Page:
Message by Hon. Vickram Bharrat M.P
Minister of Natural Resources
In observance of International Day of Forests 2022
Guyana joins with the rest of the world in celebrating International Day of Forests 2022. The theme for this year’s commemoration is “Forests and sustainable production and consumption”.
In our everyday life, whether we realize it or not, we are dependent on the forest. The water we drink, the shelter we provide for ourselves, the books our children read, the medicines we take, all have connections to the forest. The forest sustains life in so many ways, one of which is the economy, though our focus often times is principally on that. From a global perspective, forests also play a crucial role in poverty alleviation and in the achievement of the Sustainable Development Goals (SDGs).
In Guyana, the forest sector is a significant part of our economy. The sector provides employment to approximately 20,000 persons, with a timber production output of between 350,000 to 450,000 m3 annually, and with export revenues of US$30 M to US$60 M annually, and directly supports over 60 forest-based communities in providing sustainable livelihood opportunities in the forest sector. These successes have been built through years of continuous progress in developing strong forest management and governance systems that provides the overarching framework for sustainable forest management in Guyana. These includes Codes of Practice, the national log tracking and tagging system, forest inventory, annual planning for timber harvesting, and community development structures.
Guyana has already delivered on forest governance, transparency, international certification, community forestry and forest legality systems. With the advancement of work on the EU Forest Law Enforcement Governance and Trade initiative Guyana is making steady progress in the roadmap to EU FLEGT licensing of Guyana’s timber products; along with this, the Guyana Forestry Commission has coordinated a multi stakeholder process to inform the development of a country standard for forest certification; and the forest sector’s flagship programme on community and social forestry has resulted to date in over 1 million acres of State Forest Lands being allocated to communities for sustainable forestry activities and community development. This speaks to real progress, that impacts positively in the economy and the everyday life of Guyanese living in communities and villages across our country.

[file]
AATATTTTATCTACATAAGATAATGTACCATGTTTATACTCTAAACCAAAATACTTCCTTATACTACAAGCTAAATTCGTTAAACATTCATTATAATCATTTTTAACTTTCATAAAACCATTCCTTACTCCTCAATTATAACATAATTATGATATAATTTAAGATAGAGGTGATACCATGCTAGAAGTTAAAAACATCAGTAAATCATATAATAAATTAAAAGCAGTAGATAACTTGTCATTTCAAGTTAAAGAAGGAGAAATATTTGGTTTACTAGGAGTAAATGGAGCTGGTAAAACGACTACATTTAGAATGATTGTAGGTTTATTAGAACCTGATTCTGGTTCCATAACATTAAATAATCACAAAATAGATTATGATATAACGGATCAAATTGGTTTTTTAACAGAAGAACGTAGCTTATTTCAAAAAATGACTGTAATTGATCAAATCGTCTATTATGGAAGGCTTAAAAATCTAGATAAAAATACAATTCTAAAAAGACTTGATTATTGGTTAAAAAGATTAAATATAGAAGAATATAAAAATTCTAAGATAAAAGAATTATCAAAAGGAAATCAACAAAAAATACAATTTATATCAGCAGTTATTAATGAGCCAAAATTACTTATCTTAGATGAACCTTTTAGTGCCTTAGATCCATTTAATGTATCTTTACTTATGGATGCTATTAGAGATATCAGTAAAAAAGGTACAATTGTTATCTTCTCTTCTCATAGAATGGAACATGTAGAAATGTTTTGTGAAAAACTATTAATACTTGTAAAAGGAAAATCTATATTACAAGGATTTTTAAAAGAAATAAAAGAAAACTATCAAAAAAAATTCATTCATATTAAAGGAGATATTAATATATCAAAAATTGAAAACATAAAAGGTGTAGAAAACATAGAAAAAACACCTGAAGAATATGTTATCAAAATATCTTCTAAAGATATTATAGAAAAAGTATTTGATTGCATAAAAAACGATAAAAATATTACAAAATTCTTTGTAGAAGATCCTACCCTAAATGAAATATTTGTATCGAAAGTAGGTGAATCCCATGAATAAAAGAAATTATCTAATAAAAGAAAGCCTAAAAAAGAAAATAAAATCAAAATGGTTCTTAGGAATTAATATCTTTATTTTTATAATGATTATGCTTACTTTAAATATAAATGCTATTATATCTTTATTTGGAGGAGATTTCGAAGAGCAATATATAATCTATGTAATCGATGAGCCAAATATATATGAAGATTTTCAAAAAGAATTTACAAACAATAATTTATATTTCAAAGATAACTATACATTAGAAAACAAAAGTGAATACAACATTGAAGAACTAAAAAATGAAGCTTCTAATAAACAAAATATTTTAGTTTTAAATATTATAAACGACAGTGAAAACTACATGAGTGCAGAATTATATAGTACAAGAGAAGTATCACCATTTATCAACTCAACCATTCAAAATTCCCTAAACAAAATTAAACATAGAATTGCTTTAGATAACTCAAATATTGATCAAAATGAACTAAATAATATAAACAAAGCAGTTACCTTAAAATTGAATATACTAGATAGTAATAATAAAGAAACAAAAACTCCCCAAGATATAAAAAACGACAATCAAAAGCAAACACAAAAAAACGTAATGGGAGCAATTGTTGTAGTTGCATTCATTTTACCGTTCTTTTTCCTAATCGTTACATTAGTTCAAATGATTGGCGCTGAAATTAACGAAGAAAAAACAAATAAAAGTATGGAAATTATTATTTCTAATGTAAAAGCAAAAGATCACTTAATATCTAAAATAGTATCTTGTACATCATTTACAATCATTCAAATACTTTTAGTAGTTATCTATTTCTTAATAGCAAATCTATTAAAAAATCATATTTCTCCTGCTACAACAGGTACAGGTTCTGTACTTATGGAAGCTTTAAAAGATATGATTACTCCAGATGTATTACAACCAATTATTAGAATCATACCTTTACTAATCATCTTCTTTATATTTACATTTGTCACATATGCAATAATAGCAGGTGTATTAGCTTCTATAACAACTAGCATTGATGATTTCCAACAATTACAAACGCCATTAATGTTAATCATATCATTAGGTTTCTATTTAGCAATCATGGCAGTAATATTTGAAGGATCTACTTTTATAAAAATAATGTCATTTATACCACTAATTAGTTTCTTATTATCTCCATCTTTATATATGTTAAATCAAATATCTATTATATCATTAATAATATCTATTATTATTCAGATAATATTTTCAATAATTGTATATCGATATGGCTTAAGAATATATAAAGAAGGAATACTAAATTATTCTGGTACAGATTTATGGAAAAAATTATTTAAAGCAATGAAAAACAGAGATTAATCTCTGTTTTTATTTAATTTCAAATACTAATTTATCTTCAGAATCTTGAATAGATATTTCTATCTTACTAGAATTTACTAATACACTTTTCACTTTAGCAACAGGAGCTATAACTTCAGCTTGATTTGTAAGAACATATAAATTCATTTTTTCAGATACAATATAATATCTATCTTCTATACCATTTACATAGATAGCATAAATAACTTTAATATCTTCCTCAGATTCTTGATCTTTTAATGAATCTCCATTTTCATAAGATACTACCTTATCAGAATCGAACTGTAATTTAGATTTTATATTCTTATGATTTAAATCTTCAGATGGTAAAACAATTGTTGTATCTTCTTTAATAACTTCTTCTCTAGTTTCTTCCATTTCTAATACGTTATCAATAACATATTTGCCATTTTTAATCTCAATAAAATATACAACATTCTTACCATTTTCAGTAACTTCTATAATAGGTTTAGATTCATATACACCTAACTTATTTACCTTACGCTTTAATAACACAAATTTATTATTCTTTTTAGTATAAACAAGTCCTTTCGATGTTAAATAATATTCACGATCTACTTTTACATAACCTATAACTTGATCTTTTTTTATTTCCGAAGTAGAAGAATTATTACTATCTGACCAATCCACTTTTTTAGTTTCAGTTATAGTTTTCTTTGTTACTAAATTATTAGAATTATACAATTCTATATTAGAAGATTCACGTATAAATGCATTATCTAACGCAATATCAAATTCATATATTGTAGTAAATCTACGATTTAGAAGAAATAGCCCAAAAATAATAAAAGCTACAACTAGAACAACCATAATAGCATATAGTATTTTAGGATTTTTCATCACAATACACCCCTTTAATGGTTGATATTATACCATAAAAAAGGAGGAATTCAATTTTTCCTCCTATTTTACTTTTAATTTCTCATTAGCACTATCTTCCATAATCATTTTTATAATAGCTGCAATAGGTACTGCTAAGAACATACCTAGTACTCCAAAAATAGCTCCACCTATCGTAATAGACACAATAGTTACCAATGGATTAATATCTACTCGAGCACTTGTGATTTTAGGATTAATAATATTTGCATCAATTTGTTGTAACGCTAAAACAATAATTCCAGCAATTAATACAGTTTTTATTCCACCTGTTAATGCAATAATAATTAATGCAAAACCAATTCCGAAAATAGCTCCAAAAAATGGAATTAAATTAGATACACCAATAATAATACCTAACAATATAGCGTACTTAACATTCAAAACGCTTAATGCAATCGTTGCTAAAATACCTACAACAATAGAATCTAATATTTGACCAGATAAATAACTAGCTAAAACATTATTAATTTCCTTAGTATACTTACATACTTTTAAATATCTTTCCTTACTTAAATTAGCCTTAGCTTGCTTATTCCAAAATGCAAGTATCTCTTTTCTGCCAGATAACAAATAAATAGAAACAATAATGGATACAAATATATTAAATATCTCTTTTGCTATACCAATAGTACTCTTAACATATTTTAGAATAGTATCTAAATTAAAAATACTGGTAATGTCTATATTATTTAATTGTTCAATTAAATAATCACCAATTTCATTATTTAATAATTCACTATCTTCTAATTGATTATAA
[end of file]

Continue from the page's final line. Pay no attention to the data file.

Forest sustainable management and their use of resources are key to combating climate change, and to contributing to the prosperity and well-being of current and future generations. Around 1.6 billion people depend directly on forests for food, shelter, energy, medicines and income. The world is however losing 10 million hectares of forest each year – about the size of Iceland. Yet despite all these priceless ecological, economic, social and health benefits, global deforestation continues at an alarming rate.
Guyana’s Low-carbon Development Strategy – the LCDS 2030 – sets out a vision for rising to this challenge. The current and first draft outlines how we can re-double our efforts to build a low-carbon economy in Guyana – through low-carbon energy; employment and development opportunities for all sections of our society; a transformation of digital, marine and transportation infrastructure; and massive investment in adapting to the impacts of climate change. The LCDS 2030 also sets out how we can build a platform for the economy of the future – a lowcarbon economy – where our world-class forest, biodiversity, water and marine resources are valued for the vital contribution they make to the health of our planet.
In its annual assessment of global risks, the World Economic Forum called climate action failure the number one risk this decade. Guyana’s LCDS 2030, outlines how our country will be contributing through a national scale commitment to maintain 18 million hectares of forest under sustainable management. With forest area equal to the size of the UK, Guyana is open to investing 19.5 gigatons of CO2 of its forest carbon stock to the Ambition for 1.50C target and stands strongly behind this global target. Over the most recent 10-year period monitoring Guyana and independently verified by the University of Durham, UK, Guyana has started and ended the decade at 0.05% deforestation rate. The average deforestation rate globally in 2020 was 0.51%.
As we commemorate International Day of Forest, the Government of Guyana stands firm on its commitment to maintaining forests, whilst providing opportunities for the private sector in sustainable forest management investments, and at the same time sustaining livelihood opportunities for communities and villages that depend on the forest. In so doing, Guyana’s priorities and actions continue to support the future for our world where forests are sustainably managed, community livelihood opportunities are fostered, and the life of our planet itself is safeguarded.